Origin Status: Native [PFAF]


Edible Uses

Other Uses

Medicinal Uses


Synonyms


(Salicornia europaea) An annual plant of salt marshes, very rich in minerals (Schauenberg & Paris). Its ashes were used at one time in making glass (and soap). Cattle eat it greedily for its salty taste (Grieve. 1931), and, in any case, steeped in malt vinegar, the young shoots make a good pickle, and were often used as a substitute for samphire (Grieve. 1931), as is obvious when names for it like Marsh Samphire or Rock Samphire (Britten & Holland) are considered, though they say it is inferior to the proper stuff (Hepburn). Nevertheless, it was still collected in the Eastern counties of England for pickling in recent times (Grigson. 1955), and may even now be gathered still. [????]

Sometimes used as a potherb in Europe but chiefly used for pickling. [EWP]

Salicornia europaea Linnaeus, in the broad sense glasswort, marsh samphire
western Europe, North Africa, North America
Better known, like Chenopodium album, as a source of food, the gathering of Salicornia europaea from the saltmarshes of Norfolk has extended to its use there as an ointment for cracked hands and skin troubles more generally.62 It has also been consumed in that county as a spring tonic.63 [MPFT]

S. virginica; Although one senior woman said her father had told her the Haida ate this a "long time ago" no aboriginal name for the plant could be recalled and common belief is that its use as food was learned from the Norwegian settlers. It is now widely used as a food and grows in profusion on beaches throughout the Northwest Coast, covering many thousands of acres. If, in fact, it was not used formerly it may be related to the fact that precontact people had an aversion to salted foods, finding them as disagreeable as early travelers found native foods bland and tasteless.
Today this plant is picked from late May through July, or until it flowers and is too woody for use. It is picked in quantity, a gallon or more at a time, canned, "jarred," frozen, or used fresh. It is first boiled or scalded in several waters to remove the salt. Hot, it is eaten with butter or bacon; cold, it is used in salads with onion and dressed with mayonnaise or oil and vinegar. Beach asparagus is today preserved in quantity for winter use; 58 qt and 14 pt was not an uncommon amount according to one woman who had both school age children and grandchildren in the village.

beach asparagus (Salicornia virginica; syn.S. pacifica), has been used along the British Columbia and Alaska coast as an edible green. For example, the Kaigani Haida of Alaska pick the plants from May through June in quantities of a gallon or more, and use them fresh or preserved. The succulent stems are boiled or scalded in several waters, then eaten right away or canned, "jarred," frozen, or pickled. They are also eaten cold in salads with dressing. Nowadays they are preserved in quantity for winter: some people preserve over 60 quarts in a season. Apparently this food was not used traditionally, but was learned about from Norwegian and other "settlers" (Heller, 1976; Norton, 1981). The Tlingit also use it in Oriental-style dishes (Jacobs and Jacobs, 1982). [Turner&Kuhnlein]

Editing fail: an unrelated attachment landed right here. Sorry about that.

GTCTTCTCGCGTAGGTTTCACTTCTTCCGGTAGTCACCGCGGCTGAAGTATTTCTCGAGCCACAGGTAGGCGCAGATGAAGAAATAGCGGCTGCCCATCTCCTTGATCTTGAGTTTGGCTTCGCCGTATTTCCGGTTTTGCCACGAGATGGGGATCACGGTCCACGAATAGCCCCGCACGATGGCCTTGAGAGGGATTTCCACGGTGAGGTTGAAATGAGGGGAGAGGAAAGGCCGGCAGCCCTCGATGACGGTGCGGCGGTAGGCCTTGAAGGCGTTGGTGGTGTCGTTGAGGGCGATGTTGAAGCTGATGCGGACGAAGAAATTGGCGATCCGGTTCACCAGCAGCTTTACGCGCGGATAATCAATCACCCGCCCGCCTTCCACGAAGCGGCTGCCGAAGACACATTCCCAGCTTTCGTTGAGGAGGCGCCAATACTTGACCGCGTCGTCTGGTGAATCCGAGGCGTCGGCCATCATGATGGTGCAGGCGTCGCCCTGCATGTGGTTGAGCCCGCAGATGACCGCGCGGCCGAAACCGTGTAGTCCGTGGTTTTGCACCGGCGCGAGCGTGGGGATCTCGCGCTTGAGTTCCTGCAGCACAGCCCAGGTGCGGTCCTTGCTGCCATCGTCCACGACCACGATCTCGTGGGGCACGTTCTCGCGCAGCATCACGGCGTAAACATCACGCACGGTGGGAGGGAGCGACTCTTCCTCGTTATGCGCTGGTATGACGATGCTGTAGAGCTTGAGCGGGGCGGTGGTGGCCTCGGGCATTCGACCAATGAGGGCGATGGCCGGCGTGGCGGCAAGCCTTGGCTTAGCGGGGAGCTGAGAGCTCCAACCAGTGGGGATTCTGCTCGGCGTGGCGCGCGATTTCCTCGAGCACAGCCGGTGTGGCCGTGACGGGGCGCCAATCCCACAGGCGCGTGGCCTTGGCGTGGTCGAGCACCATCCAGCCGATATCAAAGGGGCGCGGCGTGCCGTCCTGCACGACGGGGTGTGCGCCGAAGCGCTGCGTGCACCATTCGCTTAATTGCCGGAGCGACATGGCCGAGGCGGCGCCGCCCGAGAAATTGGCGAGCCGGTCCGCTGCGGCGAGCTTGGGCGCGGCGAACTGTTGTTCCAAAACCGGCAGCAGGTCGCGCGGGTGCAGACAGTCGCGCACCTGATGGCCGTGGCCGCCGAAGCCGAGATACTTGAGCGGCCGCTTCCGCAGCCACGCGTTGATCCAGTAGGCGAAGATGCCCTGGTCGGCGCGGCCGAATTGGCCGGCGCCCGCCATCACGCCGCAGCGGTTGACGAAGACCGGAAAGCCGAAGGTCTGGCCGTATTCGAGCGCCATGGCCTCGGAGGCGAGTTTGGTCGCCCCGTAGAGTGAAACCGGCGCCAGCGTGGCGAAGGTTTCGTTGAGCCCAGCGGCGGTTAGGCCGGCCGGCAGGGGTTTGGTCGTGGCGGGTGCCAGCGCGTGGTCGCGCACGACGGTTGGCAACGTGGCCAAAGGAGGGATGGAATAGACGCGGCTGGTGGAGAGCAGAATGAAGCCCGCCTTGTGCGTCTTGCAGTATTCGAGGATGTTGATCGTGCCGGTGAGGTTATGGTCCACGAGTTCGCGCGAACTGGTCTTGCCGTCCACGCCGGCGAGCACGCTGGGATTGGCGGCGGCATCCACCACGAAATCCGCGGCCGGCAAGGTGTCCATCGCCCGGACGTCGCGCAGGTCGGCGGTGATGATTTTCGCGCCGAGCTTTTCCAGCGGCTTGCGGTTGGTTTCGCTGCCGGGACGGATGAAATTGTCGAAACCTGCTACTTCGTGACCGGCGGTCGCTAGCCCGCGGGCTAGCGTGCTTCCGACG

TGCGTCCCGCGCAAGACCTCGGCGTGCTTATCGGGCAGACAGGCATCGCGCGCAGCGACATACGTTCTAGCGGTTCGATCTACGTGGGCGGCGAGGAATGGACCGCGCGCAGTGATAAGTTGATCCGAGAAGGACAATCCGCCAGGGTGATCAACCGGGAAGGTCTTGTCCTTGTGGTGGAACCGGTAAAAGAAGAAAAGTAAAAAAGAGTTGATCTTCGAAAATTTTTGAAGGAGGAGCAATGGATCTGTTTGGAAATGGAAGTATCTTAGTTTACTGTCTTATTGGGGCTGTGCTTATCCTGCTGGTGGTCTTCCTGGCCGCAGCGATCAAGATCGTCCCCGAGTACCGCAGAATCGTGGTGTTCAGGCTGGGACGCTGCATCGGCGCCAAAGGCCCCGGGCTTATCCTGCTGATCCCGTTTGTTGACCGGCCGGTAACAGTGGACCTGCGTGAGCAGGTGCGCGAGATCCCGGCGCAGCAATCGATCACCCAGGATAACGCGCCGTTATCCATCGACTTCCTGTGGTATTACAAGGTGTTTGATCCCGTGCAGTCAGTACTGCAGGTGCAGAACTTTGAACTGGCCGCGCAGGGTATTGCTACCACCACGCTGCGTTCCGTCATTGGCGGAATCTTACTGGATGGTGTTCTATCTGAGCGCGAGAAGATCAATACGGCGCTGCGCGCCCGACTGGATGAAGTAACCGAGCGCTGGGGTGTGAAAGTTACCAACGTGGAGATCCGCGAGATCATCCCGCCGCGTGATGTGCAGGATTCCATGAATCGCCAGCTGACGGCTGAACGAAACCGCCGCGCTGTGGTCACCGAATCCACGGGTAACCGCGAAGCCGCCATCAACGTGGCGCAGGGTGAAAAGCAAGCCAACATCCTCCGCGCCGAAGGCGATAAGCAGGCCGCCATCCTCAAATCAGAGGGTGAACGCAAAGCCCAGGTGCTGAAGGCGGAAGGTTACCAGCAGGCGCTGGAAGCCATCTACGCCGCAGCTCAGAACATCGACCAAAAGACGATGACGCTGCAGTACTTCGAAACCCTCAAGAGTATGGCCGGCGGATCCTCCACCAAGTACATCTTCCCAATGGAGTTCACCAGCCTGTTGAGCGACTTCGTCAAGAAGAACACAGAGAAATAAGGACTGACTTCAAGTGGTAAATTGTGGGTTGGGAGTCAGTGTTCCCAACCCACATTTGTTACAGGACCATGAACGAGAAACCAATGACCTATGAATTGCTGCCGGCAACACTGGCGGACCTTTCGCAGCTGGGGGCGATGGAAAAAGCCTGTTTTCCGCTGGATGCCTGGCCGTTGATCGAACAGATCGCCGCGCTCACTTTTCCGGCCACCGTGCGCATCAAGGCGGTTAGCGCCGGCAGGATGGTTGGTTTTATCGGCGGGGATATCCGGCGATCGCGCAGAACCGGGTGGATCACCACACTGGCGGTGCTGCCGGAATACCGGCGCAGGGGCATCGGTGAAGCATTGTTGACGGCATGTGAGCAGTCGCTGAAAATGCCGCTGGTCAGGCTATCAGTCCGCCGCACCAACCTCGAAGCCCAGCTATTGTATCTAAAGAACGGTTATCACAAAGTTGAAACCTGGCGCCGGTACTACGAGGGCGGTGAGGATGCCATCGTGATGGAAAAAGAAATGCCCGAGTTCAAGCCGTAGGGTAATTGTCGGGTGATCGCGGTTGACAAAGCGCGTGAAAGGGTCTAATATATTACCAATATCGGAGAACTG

Halophytes can be divided into salt-resistant and salt-tolerant species. Salicornia europaea and Suaeda maritima need a high soil concentration of NaCl for germination and growth and are therefore salt-resistant species. All other halophytes grow better in non-NaCl enriched soils (gardens) than in saline habitats and are therefore salt-tolerant (Hildebrandt et al. 2007). [SoilBio-30]


References


American Glasswort - Salicornia pacifica

Identification

"Salicornia virginica is a PERENNIAL growing to 0.3 m (1ft). The flowers are hermaphrodite (have both male and female organs)
Suitable for: light (sandy), medium (loamy) and heavy (clay) soils. Suitable pH: acid, neutral and basic (alkaline) soils and can grow in very alkaline soils.
It cannot grow in the shade. It prefers moist soil." [PFAF]

General: Perennial herb from a branching rhizome; matted; stems prostrate, freely branched, up to 1 m long. [PFAF]

Leaves: Stem leaves reduced to opposite, scalelike, fused bracts; lower scales slightly spreading, obtuse to rounded. [PFAF]

Flowers: Inflorescence of fleshy spikes, the flowers sunken in depressions of the joints just above the axils and opposite fused bracts, the joints of the spike mostly 0.5-2.5 mm long and about as thick as the spikes; flowers in groups of 3, central flowers in each cluster barely exceeding the lateral ones; spikes 1-4 cm long. [PFAF]

Fruits: Thin, papery-walled, membranous bladders enclosed by spongy flower scales; seeds 1 per bladder, hairy.[PFAF]

Habitat / Range: Wet salt marshes and beaches in the lowland zone; common along the coast in BC; N to SE AK and S to CA and MX, also along the Atlantic and Gulf of MX coasts. [PFAF] Salty marshes and beaches[60]. W. Europe. Eastern and Western N. America. [PFAF]

Origin Status: Native [PFAF]


Edible Uses

Other Uses

Medicinal Uses


Cultivation & Propagation

"We have very little information on this species and do not know if it will be hardy in Britain, though judging by its native range it should succeed outdoors in most parts of the country. There is some doubt over the correct application of this name, it probably refers to S. depressa[270]. The plants native habitat will give some idea of its cultivation needs."[PFAF]

"Seed - we have no information for this species but suggest sowing the seed as soon as it is ripe if this is possible, otherwise in spring, in a greenhouse in a light sandy compost. When they are large enough to handle, prick the seedlings out into individual pots and plant them out in the summer. Division might be possible in the spring."[PFAF]


Synonyms


References